The whole country will see how you work.
Psalm 67 (MSG)

Saturday, 28 January 2017

Beauty Emerging in Colour. Pattern of Creative Design

It was Mother's Love in colour today! The Mamas Group met with Rose, a friend of mine, to learn how to make batiks. Well, I thought we were meeting to learn how to make beeswax batiks, but actually we did African Tie-Dye! But it was colourful and fun and beautiful just the same!

Fantastic patterns and colours!

A morning in colour and pattern. We watched fascinated, to see the colours and patterns that emerged in all their beauty on the once-plain sheets of material.

Something plain and void of design was twisted and squeezed, bound and wrapped. Each one bound differently, but tightly.


And then out from the water coloured, is drawn something new! Something designed, something planned. Bold and beautiful, its colours and pattern showcasing the creativity of an artist.

As each work of art was gently unbound and unwrapped, slowly, its beauty emerged. And then seen whole, it was held up in delight. The smiles said it all. Each one unique. Made with design, made for purpose. Beautiful.

It spoke more of simply fabrics and dye.

It speaks of these women. It speaks of people everywhere.

Folding the fabrics

Tied and bound

Cut free!

Emerging beauty!

In designed wholeness and colourful beauty! Joy!

Wednesday, 25 January 2017

The Difference in Drought

Spot the Difference!
Dry. Hot. As I sit here in the relative cool of the house, the sun is burning down on the ground outside. Flies are buzzing and the stench of an unfortunate dead dog rotting somewhere on the road outside is wafting in on a breeze.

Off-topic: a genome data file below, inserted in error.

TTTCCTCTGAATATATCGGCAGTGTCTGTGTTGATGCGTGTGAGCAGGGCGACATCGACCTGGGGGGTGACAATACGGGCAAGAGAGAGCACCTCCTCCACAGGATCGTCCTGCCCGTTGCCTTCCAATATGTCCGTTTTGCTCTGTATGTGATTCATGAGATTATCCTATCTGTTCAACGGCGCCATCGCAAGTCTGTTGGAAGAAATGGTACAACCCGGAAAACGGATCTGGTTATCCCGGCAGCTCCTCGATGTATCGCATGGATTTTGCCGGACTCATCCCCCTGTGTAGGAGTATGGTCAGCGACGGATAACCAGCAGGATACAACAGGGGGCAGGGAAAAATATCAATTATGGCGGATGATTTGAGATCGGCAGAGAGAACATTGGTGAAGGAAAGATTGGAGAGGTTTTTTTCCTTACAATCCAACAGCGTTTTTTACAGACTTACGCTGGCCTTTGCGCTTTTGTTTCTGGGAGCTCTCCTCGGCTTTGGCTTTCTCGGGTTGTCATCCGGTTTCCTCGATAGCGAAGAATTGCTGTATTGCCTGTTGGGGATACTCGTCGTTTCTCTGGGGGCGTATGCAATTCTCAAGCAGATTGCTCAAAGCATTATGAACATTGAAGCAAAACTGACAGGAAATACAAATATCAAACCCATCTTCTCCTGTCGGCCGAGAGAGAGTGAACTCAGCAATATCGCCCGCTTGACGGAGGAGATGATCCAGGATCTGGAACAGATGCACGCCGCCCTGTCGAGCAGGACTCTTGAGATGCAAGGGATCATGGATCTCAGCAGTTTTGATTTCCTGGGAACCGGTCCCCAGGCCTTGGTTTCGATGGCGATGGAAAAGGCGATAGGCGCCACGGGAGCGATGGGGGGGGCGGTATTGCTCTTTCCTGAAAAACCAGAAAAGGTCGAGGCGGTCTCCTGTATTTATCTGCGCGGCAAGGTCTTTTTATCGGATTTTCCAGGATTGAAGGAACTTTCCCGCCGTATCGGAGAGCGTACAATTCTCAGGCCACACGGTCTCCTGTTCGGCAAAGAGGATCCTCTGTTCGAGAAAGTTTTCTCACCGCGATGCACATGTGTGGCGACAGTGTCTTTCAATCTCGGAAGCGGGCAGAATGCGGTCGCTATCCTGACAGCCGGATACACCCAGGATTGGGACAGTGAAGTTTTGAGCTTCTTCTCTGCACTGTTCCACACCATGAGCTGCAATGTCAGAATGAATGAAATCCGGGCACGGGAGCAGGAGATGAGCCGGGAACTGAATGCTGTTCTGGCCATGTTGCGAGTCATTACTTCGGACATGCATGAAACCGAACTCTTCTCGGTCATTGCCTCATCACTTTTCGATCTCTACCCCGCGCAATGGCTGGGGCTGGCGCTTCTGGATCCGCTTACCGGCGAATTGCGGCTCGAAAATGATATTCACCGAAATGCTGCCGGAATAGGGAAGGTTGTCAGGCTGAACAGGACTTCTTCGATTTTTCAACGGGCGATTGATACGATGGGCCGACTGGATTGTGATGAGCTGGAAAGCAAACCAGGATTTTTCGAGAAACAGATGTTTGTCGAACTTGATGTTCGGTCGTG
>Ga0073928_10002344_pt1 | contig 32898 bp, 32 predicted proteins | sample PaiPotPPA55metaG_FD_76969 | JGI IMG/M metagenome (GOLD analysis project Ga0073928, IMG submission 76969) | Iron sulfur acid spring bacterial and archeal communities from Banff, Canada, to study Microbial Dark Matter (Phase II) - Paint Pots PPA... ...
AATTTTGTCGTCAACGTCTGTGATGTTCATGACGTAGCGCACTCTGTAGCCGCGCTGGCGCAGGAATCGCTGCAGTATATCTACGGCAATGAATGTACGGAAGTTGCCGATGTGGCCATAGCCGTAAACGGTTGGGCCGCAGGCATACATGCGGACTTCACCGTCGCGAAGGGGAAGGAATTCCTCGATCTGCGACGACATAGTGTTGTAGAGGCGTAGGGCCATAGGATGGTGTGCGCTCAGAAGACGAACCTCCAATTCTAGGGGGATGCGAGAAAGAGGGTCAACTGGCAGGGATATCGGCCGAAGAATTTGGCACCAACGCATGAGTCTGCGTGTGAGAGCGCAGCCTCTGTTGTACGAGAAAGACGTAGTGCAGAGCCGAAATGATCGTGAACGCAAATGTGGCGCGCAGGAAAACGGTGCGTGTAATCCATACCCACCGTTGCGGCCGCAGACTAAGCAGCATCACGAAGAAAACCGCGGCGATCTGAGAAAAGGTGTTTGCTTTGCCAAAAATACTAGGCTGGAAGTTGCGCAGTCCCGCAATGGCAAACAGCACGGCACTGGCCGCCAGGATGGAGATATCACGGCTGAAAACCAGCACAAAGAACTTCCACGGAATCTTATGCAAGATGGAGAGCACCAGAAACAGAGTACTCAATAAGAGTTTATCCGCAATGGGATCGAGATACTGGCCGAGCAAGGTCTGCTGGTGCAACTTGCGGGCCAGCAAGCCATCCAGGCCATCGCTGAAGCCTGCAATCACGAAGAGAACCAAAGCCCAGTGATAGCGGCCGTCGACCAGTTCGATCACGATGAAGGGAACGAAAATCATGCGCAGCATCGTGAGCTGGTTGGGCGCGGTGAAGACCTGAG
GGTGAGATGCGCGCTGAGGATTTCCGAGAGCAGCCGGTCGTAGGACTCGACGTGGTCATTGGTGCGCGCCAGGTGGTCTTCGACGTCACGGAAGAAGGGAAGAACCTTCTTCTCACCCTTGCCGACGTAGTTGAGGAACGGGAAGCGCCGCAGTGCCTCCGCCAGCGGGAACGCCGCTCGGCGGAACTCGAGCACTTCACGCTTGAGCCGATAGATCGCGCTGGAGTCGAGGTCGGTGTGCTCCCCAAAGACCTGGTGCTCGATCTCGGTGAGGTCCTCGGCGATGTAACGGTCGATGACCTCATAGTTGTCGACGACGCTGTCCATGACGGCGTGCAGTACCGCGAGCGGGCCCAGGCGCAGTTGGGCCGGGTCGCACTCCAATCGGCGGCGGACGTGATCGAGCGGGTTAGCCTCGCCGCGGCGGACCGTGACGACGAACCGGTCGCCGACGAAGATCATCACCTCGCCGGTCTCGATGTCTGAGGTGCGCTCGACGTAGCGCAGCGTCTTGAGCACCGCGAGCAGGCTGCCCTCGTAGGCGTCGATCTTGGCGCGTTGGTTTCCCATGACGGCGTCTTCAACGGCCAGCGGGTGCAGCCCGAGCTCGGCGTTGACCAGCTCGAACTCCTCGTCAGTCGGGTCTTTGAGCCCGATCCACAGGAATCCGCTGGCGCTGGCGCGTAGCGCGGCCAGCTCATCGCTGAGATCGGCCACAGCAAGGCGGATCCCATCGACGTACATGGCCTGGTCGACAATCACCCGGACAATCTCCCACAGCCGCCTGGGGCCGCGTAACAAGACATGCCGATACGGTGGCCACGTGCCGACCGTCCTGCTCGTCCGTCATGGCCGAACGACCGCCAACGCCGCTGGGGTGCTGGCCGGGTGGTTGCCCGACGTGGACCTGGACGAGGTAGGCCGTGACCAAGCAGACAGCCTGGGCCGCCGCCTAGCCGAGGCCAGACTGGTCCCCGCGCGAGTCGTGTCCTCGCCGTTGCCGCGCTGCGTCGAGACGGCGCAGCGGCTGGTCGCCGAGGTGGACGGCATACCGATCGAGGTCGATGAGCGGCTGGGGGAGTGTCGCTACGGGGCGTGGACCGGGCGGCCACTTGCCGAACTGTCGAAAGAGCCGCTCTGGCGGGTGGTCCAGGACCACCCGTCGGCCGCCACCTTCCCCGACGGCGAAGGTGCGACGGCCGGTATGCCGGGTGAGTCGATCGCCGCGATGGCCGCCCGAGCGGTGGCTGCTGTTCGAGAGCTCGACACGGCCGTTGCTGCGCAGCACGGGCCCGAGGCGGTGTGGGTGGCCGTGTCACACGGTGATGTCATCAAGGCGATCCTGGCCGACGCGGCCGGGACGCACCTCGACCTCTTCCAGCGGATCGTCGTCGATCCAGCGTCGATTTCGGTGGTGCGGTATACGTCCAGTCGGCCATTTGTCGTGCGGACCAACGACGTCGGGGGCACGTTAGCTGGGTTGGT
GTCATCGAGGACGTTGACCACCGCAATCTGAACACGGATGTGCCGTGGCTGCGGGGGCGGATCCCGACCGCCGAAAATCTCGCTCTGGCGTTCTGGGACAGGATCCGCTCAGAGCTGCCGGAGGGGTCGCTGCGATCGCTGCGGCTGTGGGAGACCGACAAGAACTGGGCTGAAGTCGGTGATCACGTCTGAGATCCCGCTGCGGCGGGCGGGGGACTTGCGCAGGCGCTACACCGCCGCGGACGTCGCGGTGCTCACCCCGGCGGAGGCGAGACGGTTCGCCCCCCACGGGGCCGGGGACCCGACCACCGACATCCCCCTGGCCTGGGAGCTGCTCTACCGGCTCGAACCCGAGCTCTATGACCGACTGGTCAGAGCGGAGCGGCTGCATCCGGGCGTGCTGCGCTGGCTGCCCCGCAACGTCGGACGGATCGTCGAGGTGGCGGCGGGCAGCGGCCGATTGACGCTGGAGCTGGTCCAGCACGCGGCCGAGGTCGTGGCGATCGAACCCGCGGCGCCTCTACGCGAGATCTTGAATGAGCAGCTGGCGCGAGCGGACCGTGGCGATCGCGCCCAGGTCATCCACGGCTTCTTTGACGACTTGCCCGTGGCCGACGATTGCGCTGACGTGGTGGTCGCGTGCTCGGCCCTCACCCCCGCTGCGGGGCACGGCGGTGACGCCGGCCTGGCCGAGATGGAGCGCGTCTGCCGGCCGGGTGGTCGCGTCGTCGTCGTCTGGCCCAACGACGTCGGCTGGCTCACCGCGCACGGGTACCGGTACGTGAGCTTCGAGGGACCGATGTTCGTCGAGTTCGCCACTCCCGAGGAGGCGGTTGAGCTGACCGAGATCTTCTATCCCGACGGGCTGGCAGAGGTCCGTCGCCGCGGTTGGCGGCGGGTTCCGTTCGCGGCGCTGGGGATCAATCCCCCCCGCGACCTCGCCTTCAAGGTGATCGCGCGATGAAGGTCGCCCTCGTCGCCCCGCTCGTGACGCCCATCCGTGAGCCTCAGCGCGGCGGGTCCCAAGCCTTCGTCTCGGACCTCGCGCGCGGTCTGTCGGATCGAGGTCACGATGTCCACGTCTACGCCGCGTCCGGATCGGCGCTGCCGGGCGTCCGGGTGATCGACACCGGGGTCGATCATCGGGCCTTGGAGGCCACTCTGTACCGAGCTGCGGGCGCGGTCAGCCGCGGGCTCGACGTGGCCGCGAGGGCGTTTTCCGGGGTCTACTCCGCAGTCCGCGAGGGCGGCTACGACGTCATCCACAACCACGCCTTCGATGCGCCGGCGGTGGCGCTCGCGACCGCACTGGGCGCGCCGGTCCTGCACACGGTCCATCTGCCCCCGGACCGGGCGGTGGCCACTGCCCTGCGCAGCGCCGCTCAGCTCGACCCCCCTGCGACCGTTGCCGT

As I mentioned in the last post (When you're Down in a Ditch), people are saying that this is the worst year for rain in over fifteen years and everyone is talking about it. Indeed, the situation isn't good but if you look at the photo above, you can see it's not all bad! What's the difference? Read on!

As Tim drove out to Kayenze with Peter last week, they drove by field after field of dead and dying crops. Each field represents a farmer and a family. A year's worth of food for a family now gone. It is a terrible and depressing sight.

They went first to meet Shija in Kagee (this new village joined the project in July). Despite, the difficulties, it is amazing and encouraging to see the difference made through the project. Shija followed the basic conservation agriculture (CA) principles of sowing early, using compost and plenty of mulch and the difference is staggering. Last week he harvested his maize and beans! He did this this without any watering whatsoever ... just making the most of every drop of rain by timing and conserving moisture in the soil through mulch. 

Jeneroza (who is also our beekeeper group secretary) also joined the agriculture group this year. She has worked hard, using the principles taught and even carried water from the lake 3-4 times a week to water her field by hand. And she is seeing the difference; she has already been able to harvest maize and beans!
Jeneroza and Peter